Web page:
Federal, provincial finance ministers agree on private pension plan

Federal and provincial finance ministers had different views on how to ensure Canadians have enough money for retirement but managed to agree on allowing more private involvement.

"We are all concerned about the economic recovery. We want to make sure the jobs continue to grow in Canada and so there is concern about not putting more burdens on employers right now," said Finance Minister Jim Flaherty Monday afternoon.

Flaherty was in Kananaskis Country meeting with his provincial counterparts on the economy and the future of the Canada Pension Plan.

The minister got everyone to agree on his plan for more private involvement, an idea that was initially turned down by many of his provincial counterparts. One of his only allies at the start was Alberta Finance Minister Ted Morton.

Many of the ministers wanted to look at expanding the Canada Pension Plan but reforms were put on hold.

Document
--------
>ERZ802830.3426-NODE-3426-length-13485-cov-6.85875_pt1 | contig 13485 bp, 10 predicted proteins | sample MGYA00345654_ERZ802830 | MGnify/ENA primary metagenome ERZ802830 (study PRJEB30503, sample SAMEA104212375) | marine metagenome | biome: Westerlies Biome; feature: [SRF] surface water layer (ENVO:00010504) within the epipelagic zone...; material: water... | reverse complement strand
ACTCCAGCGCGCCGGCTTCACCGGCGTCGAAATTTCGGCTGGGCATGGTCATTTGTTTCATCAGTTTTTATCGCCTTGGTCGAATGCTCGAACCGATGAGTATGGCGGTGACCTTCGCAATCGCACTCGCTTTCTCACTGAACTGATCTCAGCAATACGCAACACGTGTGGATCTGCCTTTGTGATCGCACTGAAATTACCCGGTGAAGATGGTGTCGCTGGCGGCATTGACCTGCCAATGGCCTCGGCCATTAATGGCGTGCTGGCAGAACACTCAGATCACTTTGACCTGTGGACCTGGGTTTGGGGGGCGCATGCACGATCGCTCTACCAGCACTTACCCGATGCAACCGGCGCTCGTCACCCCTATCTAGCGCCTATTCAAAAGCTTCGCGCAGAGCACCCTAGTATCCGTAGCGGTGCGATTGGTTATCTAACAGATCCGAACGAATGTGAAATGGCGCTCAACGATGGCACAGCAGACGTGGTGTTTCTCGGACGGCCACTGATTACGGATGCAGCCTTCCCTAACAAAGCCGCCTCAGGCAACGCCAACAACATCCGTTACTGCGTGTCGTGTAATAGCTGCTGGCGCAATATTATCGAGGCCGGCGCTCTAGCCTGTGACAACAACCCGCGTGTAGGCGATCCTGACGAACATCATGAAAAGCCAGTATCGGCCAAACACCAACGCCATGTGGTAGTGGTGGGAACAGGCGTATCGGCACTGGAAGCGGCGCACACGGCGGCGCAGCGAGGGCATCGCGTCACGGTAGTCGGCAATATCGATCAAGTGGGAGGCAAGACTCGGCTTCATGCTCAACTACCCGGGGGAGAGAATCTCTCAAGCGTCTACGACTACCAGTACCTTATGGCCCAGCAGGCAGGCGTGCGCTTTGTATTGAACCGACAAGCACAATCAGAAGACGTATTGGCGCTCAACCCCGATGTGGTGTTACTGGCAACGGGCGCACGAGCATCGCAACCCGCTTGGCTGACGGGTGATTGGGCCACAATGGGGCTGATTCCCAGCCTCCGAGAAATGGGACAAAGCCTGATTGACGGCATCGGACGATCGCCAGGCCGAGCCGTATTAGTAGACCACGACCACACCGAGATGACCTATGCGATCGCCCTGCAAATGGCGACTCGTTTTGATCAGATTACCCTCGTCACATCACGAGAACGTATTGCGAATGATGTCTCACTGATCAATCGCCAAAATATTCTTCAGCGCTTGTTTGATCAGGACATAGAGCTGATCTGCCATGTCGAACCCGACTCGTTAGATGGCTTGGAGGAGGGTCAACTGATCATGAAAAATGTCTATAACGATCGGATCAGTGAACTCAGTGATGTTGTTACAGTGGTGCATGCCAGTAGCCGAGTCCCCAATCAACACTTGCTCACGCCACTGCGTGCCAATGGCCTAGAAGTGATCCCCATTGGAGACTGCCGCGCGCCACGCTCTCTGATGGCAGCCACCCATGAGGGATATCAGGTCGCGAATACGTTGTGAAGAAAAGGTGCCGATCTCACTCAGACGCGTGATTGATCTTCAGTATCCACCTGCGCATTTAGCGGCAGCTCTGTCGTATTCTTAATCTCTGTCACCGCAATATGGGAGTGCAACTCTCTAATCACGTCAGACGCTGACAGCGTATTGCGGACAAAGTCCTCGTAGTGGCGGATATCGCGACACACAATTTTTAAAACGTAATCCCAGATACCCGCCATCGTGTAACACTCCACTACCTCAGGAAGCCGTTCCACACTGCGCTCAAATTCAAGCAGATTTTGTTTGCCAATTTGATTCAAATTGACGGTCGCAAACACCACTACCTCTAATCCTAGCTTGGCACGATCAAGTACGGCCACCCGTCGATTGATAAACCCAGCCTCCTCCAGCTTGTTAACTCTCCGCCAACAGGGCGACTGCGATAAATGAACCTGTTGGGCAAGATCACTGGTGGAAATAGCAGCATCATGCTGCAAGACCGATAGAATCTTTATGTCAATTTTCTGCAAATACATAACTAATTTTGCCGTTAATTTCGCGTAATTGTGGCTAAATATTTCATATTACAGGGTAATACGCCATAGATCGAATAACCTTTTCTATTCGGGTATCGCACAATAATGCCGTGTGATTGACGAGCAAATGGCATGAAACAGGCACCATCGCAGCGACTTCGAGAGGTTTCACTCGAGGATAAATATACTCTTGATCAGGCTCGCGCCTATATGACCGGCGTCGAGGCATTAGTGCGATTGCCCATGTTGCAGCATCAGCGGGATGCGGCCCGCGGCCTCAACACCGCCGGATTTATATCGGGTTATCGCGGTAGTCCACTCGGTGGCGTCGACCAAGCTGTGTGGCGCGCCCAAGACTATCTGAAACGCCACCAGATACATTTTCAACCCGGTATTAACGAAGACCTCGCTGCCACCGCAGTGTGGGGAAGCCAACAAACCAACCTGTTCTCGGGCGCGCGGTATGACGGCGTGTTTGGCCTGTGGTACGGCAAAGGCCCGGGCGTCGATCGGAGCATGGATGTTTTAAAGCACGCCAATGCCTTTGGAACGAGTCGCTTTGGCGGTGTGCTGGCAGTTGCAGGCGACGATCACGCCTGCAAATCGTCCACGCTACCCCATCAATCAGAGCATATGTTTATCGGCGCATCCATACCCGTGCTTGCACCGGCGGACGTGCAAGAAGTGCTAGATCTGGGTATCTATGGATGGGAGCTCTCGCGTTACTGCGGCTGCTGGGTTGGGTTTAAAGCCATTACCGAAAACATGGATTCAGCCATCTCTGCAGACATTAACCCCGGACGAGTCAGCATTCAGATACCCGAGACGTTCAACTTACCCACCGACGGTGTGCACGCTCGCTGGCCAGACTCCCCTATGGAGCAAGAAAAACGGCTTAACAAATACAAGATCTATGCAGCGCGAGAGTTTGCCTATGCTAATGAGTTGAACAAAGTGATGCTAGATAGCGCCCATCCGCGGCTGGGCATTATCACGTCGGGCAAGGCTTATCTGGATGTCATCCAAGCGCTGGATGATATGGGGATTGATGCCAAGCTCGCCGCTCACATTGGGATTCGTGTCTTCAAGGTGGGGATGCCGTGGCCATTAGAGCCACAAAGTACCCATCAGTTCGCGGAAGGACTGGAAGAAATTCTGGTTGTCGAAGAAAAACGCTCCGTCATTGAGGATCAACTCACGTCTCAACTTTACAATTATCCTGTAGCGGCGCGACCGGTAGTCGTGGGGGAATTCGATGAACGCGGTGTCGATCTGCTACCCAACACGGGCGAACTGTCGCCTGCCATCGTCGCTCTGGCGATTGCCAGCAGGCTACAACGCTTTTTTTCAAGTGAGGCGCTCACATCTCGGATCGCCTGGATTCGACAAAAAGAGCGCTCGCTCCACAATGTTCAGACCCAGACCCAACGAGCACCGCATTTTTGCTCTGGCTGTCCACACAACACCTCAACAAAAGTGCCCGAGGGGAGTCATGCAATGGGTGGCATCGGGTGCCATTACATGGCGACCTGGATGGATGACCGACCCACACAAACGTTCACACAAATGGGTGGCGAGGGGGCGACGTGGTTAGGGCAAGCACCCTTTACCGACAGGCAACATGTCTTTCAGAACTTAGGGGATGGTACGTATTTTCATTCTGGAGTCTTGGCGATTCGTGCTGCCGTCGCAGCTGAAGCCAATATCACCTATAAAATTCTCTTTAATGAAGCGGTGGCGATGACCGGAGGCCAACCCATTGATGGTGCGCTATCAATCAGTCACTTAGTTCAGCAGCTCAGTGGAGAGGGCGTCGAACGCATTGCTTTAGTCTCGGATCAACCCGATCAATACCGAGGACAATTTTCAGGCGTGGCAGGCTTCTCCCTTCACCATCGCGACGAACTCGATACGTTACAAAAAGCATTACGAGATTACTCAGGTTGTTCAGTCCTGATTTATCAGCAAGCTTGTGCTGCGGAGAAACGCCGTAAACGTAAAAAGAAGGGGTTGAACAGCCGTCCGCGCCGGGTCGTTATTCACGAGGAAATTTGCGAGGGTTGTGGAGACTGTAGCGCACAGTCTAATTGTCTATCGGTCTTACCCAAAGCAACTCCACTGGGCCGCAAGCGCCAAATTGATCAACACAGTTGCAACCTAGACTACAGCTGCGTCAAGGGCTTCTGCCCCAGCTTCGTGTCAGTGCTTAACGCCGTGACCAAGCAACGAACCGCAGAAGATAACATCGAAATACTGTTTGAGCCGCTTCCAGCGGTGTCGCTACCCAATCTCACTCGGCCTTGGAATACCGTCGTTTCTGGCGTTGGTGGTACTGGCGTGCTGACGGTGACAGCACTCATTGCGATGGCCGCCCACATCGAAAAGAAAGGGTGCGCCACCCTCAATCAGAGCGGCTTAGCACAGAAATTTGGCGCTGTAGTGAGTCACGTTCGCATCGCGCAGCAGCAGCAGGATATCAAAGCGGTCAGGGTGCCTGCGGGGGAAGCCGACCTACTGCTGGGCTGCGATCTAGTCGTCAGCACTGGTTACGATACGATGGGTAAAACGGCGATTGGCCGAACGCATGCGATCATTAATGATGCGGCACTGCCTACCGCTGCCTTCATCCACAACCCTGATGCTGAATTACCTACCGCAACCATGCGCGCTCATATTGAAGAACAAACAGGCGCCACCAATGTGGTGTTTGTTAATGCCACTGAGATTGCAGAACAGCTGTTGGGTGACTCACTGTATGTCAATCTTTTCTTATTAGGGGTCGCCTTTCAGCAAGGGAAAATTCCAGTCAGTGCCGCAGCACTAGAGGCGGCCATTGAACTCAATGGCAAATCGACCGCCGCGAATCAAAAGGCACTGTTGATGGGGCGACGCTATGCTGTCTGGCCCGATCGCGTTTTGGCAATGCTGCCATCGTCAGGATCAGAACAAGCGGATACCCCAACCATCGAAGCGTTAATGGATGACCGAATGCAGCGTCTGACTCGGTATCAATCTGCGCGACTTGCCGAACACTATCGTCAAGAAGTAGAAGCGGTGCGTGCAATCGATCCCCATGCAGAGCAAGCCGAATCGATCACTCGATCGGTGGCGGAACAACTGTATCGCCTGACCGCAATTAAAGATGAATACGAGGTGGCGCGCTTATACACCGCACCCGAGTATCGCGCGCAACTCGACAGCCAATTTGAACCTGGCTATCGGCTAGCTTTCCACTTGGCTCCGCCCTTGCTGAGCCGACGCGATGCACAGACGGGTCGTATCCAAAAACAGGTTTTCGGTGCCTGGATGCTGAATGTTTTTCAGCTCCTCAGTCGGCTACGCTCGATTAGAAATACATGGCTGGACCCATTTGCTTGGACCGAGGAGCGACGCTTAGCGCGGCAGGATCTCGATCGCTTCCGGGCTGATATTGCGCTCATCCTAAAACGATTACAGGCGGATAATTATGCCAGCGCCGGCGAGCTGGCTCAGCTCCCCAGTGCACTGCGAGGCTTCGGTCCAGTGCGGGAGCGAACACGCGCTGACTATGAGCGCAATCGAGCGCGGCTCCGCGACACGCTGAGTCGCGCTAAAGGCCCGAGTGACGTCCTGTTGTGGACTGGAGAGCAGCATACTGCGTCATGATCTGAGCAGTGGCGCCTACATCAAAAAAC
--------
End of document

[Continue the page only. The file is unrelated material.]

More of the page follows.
Instead they have agreed to a framework agreement to allow private sector funds called Pooled Registered Pension Plans, or PRPPs.

Under the agreement, provinces will decide whether business owners must make contributions.

Flaherty says the plan will make pensions available to any type of employee and self-employed Canadians.

He adds the economy isn't strong enough yet to force employers to make higher Canada Pension Plan contributions.

Morton says he likes the private plan proposal. He says it doesn't make sense to hike Canada Pension Plan contributions.

"Certainly amongst a number of us, there was real concern that it would have a negative impact on job creation. Now's not the time to do that," he said.

But labour groups, who want employers to double Canada Pension Plan payments, are disappointed reforms have been put off.

"My big fear is that reform delayed may become reform denied," said Gil McGowan, president of the Alberta Federation of Labour.

The ministers will meet again in June to work out the details of the PRPP system. They will also discuss beefing up the Canada Pension Plan, something that will depend greatly on what direction the economy is heading in half a year.

Flaherty also urged the provinces to get a handle on the growing public debt and eliminate deficits by 2015.

ctvcalgary.ca, Tues Dec 21 2011

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